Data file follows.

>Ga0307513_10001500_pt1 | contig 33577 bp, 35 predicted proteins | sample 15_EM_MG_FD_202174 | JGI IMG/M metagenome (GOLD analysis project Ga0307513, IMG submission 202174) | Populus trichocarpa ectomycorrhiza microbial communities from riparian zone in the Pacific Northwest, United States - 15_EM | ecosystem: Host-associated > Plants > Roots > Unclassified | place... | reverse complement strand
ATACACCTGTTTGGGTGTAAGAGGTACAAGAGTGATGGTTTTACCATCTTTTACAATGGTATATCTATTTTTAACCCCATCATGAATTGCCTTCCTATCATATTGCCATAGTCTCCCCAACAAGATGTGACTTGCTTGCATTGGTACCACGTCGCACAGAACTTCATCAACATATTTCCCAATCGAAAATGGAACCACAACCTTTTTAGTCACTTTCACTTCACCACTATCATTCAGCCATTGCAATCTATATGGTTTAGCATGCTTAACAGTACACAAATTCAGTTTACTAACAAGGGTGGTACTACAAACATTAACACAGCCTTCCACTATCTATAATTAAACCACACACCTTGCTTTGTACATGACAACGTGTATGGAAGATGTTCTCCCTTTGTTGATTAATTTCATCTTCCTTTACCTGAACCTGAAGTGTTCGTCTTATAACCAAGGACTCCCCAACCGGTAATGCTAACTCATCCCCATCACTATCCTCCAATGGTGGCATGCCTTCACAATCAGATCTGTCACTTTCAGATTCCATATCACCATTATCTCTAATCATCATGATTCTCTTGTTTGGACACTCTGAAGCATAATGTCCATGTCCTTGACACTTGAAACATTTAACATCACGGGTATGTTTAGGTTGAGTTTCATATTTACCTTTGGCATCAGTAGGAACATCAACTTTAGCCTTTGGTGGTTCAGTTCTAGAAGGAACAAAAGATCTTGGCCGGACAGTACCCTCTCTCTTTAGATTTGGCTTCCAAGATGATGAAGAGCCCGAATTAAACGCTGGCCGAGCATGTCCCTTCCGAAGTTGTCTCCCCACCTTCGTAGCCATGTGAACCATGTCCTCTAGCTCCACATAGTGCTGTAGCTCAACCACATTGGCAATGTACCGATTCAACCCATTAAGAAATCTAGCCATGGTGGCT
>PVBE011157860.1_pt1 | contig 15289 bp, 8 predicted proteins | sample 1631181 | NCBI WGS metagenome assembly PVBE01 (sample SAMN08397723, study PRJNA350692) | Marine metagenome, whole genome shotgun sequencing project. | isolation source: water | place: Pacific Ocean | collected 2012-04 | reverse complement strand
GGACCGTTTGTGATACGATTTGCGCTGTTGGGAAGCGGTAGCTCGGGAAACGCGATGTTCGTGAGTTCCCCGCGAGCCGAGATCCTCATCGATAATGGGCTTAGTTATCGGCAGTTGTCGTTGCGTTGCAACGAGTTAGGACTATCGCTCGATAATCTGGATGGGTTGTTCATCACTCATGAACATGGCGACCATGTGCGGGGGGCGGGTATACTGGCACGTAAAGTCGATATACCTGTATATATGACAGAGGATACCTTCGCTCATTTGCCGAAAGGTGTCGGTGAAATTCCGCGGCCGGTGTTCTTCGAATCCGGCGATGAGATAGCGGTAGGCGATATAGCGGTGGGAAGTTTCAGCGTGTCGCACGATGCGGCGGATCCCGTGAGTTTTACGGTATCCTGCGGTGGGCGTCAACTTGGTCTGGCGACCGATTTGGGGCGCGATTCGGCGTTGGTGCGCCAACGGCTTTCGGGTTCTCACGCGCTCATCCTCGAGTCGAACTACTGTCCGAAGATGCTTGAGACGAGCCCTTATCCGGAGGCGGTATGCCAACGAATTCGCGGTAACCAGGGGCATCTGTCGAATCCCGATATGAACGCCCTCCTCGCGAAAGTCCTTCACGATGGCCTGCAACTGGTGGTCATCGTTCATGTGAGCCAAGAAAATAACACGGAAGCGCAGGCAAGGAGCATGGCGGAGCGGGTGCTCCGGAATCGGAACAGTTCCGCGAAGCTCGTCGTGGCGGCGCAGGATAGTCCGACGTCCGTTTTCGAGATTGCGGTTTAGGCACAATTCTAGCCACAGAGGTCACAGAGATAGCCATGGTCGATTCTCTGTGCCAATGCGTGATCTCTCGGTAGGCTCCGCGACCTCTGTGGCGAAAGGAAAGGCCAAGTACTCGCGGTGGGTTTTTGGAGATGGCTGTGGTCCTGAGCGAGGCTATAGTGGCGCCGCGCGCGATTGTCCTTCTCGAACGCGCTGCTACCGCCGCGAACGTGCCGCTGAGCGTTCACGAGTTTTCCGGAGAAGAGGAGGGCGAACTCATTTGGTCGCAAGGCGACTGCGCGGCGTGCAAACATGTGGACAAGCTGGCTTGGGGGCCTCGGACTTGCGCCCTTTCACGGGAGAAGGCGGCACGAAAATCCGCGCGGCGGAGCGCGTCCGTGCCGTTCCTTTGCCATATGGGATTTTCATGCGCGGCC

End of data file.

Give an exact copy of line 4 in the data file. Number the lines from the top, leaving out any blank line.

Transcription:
GGACCGTTTGTGATACGATTTGCGCTGTTGGGAAGCGGTAGCTCGGGAAACGCGATGTTCGTGAGTTCCCCGCGAGCCGAGATCCTCATCGATAATGGGCTTAGTTATCGGCAGTTGTCGTTGCGTTGCAACGAGTTAGGACTATCGCTCGATAATCTGGATGGGTTGTTCATCACTCATGAACATGGCGACCATGTGCGGGGGGCGGGTATACTGGCACGTAAAGTCGATATACCTGTATATATGACAGAGGATACCTTCGCTCATTTGCCGAAAGGTGTCGGTGAAATTCCGCGGCCGGTGTTCTTCGAATCCGGCGATGAGATAGCGGTAGGCGATATAGCGGTGGGAAGTTTCAGCGTGTCGCACGATGCGGCGGATCCCGTGAGTTTTACGGTATCCTGCGGTGGGCGTCAACTTGGTCTGGCGACCGATTTGGGGCGCGATTCGGCGTTGGTGCGCCAACGGCTTTCGGGTTCTCACGCGCTCATCCTCGAGTCGAACTACTGTCCGAAGATGCTTGAGACGAGCCCTTATCCGGAGGCGGTATGCCAACGAATTCGCGGTAACCAGGGGCATCTGTCGAATCCCGATATGAACGCCCTCCTCGCGAAAGTCCTTCACGATGGCCTGCAACTGGTGGTCATCGTTCATGTGAGCCAAGAAAATAACACGGAAGCGCAGGCAAGGAGCATGGCGGAGCGGGTGCTCCGGAATCGGAACAGTTCCGCGAAGCTCGTCGTGGCGGCGCAGGATAGTCCGACGTCCGTTTTCGAGATTGCGGTTTAGGCACAATTCTAGCCACAGAGGTCACAGAGATAGCCATGGTCGATTCTCTGTGCCAATGCGTGATCTCTCGGTAGGCTCCGCGACCTCTGTGGCGAAAGGAAAGGCCAAGTACTCGCGGTGGGTTTTTGGAGATGGCTGTGGTCCTGAGCGAGGCTATAGTGGCGCCGCGCGCGATTGTCCTTCTCGAACGCGCTGCTACCGCCGCGAACGTGCCGCTGAGCGTTCACGAGTTTTCCGGAGAAGAGGAGGGCGAACTCATTTGGTCGCAAGGCGACTGCGCGGCGTGCAAACATGTGGACAAGCTGGCTTGGGGGCCTCGGACTTGCGCCCTTTCACGGGAGAAGGCGGCACGAAAATCCGCGCGGCGGAGCGCGTCCGTGCCGTTCCTTTGCCATATGGGATTTTCATGCGCGGCC